Bicycle shops in Anchorage say they think bike thefts are on the rise, and the people stealing them are bolder than ever. Police say the season of bike thefts is just beginning, and hundreds more are likely to be reported before summer ends.

One man took off on a bike from The Bicycle Shop over the weekend in the middle of business hours, with surveillance cameras rolling. The shop posted photos of him on Facebook, offering up a $250 reward for information that leads to his arrest.

The suspect. Photo: The Bicycle Shop

The suspect. Photo: The Bicycle Shop

It’s the second time this year that someone has stolen a brand new bike from the Northern Lights Boulevard shop. Someone swiped a $2,500 fat-tire bike earlier in the year, and the bike stolen Saturday was worth $1,600.

“It makes you mad and you really wanna catch somebody and get some revenge,” said sales manager Rick Kelly.

He said customers come in almost daily with stories about how their bike was just stolen.

“The bikes become part of your life,” he said. “They’re part of your transportation, they’re part of your identity, if you will, so people get really upset when they find out that their own personal bikes have been lifted or just that bikes in general have been stolen for no other reason than that people are just being scumbags.”

He said to avoid thefts, they usually ask for a photo ID before letting someone ride a bike they’re interested in purchasing. But in Saturday’s case, the man gave them a credit card to hold on to, and they didn’t realize it belonged to a woman and was likely stolen until he was already long gone.

Christina Grande, the sales manager at Trek Bikes, confirmed she’s seen similar crimes. A customer’s bike was stolen out of the shop recently, and she’s heard the same stories from others.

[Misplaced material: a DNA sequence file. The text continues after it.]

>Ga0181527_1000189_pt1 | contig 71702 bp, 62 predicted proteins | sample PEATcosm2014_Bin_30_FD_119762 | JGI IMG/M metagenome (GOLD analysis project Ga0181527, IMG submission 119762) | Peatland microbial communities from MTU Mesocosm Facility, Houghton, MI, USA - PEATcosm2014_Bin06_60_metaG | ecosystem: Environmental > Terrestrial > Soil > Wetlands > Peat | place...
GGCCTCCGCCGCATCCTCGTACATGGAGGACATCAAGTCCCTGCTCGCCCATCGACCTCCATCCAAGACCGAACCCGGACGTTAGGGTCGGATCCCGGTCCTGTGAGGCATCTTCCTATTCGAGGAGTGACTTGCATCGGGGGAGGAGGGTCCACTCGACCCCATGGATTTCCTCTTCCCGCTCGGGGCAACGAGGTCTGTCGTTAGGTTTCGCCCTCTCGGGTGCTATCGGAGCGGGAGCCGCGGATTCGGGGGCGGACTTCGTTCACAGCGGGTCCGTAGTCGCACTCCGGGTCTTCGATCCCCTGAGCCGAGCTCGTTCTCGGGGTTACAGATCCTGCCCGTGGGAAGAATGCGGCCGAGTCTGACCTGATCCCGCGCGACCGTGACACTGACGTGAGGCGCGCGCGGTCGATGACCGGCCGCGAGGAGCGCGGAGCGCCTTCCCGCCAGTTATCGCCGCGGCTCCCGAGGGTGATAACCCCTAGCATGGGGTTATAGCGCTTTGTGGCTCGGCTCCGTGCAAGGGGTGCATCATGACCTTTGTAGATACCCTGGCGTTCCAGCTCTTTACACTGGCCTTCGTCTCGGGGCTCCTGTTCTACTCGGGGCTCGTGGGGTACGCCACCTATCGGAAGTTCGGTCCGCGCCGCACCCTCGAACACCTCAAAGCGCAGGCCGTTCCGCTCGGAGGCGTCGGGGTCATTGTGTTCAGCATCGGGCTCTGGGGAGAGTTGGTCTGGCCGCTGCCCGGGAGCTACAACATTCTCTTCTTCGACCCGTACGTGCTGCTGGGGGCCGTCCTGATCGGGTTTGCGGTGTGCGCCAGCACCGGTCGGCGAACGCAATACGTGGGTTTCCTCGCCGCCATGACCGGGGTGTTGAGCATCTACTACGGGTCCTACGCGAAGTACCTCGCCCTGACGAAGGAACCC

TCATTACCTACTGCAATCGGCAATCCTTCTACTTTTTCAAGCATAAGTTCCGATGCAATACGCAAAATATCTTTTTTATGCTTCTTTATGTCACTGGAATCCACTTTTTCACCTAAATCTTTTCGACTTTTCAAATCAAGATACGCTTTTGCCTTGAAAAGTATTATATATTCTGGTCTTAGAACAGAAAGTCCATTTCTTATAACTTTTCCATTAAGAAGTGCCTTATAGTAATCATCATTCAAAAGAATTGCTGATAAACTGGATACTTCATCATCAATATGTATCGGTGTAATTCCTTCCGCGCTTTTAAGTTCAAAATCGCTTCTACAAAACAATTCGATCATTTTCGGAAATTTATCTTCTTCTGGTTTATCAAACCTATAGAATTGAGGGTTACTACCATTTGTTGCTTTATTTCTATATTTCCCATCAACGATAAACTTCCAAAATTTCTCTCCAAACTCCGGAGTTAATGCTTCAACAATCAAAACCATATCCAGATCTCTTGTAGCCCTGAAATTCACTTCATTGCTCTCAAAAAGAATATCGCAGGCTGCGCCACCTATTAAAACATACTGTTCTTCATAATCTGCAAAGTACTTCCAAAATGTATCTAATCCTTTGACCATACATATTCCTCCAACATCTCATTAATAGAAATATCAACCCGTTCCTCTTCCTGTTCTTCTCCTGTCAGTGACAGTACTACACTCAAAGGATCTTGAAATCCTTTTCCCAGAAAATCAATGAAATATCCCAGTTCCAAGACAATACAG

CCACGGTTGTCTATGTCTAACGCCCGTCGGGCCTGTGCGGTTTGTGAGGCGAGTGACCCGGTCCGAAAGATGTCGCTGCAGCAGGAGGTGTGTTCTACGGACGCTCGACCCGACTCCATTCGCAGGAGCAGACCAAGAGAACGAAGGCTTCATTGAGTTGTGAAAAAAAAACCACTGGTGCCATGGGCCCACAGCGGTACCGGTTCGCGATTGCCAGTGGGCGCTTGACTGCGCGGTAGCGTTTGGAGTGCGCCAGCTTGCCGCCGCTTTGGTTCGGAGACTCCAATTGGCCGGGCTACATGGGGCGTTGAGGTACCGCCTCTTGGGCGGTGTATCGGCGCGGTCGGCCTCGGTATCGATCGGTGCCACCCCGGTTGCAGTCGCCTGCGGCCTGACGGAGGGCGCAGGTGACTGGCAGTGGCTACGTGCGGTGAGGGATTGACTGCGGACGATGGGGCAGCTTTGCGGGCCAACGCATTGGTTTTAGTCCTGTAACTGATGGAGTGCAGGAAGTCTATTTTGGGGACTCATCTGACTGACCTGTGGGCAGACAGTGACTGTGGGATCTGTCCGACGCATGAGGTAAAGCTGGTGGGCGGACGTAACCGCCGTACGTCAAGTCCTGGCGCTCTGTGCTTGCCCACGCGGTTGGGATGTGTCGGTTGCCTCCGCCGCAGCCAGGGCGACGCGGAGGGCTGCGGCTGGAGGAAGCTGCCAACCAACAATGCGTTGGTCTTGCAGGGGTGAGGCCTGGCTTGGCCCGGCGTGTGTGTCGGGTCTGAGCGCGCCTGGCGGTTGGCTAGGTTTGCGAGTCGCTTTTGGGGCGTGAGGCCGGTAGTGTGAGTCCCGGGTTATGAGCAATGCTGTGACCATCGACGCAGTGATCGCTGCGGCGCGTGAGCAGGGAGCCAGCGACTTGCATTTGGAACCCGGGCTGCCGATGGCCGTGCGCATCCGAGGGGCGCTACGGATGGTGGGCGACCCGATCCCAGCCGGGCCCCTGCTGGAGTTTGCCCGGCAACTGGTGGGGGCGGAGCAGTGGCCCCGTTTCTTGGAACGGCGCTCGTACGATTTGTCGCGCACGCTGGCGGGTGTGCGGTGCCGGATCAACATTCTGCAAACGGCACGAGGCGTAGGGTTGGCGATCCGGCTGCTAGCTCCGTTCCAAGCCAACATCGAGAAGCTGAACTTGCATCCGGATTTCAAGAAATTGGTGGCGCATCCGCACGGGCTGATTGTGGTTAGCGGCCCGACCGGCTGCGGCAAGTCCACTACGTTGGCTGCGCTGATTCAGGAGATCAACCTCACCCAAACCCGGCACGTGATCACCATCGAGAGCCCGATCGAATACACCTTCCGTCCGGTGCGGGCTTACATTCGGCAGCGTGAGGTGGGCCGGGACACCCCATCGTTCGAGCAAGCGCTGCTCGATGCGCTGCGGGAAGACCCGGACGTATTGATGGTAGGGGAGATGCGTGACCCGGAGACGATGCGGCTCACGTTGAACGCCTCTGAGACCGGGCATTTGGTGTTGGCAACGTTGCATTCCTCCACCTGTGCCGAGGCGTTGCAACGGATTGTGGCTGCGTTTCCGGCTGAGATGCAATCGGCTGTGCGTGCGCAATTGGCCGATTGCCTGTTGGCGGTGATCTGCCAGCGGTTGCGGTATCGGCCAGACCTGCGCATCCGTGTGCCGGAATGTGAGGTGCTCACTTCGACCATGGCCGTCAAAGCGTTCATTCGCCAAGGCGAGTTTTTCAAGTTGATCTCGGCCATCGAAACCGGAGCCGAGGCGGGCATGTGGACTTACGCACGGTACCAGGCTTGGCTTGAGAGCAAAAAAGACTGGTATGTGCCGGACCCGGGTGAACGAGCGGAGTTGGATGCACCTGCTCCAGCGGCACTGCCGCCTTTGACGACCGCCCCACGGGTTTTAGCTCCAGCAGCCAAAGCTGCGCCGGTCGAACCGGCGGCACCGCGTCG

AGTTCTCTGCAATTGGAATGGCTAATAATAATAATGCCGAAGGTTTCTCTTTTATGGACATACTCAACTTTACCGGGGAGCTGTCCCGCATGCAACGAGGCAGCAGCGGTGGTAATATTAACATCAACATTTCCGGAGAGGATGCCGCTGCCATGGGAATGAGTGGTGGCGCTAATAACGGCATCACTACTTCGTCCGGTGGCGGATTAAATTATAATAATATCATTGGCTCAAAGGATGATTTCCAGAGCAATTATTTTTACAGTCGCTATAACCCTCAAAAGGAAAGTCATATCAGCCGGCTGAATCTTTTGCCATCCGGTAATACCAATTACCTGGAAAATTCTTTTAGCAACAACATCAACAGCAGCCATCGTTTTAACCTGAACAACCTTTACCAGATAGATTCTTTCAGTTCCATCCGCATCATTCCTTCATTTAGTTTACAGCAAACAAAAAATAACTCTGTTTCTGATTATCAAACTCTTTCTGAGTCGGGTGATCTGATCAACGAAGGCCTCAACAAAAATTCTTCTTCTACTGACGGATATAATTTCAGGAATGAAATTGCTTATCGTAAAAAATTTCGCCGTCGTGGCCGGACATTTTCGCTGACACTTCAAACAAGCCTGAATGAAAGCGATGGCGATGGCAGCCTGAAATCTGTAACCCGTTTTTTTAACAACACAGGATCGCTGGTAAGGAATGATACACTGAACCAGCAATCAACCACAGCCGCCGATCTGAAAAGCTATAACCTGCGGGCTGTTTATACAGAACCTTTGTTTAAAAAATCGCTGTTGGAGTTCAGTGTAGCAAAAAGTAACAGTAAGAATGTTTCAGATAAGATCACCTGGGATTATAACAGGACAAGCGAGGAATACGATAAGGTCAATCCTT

“Most of the time, people come into a bike shop and they’re pretty stoked about getting a new bike, but you can tell when people are coming in and they’re like, ‘My bike was snatched,'” Grande said.

Anchorage police spokeswoman Renee Oistad reported seeing a slight increase in bike thefts this year since April, but said it’s about to get worse.

“Bike theft is a summertime crime,” she explained. “Now that school is out, we are going to start seeing a large uptick in these reports. Once school is back in session, and especially once we get our first snowfall, the bike theft reports vastly decrease.”

If data from the last four years is any indication, there will likely be another roughly 400 bikes stolen before Sept. 1.

APD Bike Theft data

That’s why Kelly recommends using a heavy duty lock for your bike, and keeping it indoors with you if at all possible.

“They can work through a cable lock, like one of these, in less than 30 seconds with a set of bolt cutters or a set of wire cutters,” he said.

KTVA 11's Daniella Rivera can be reached via email or on Facebook and Twitter.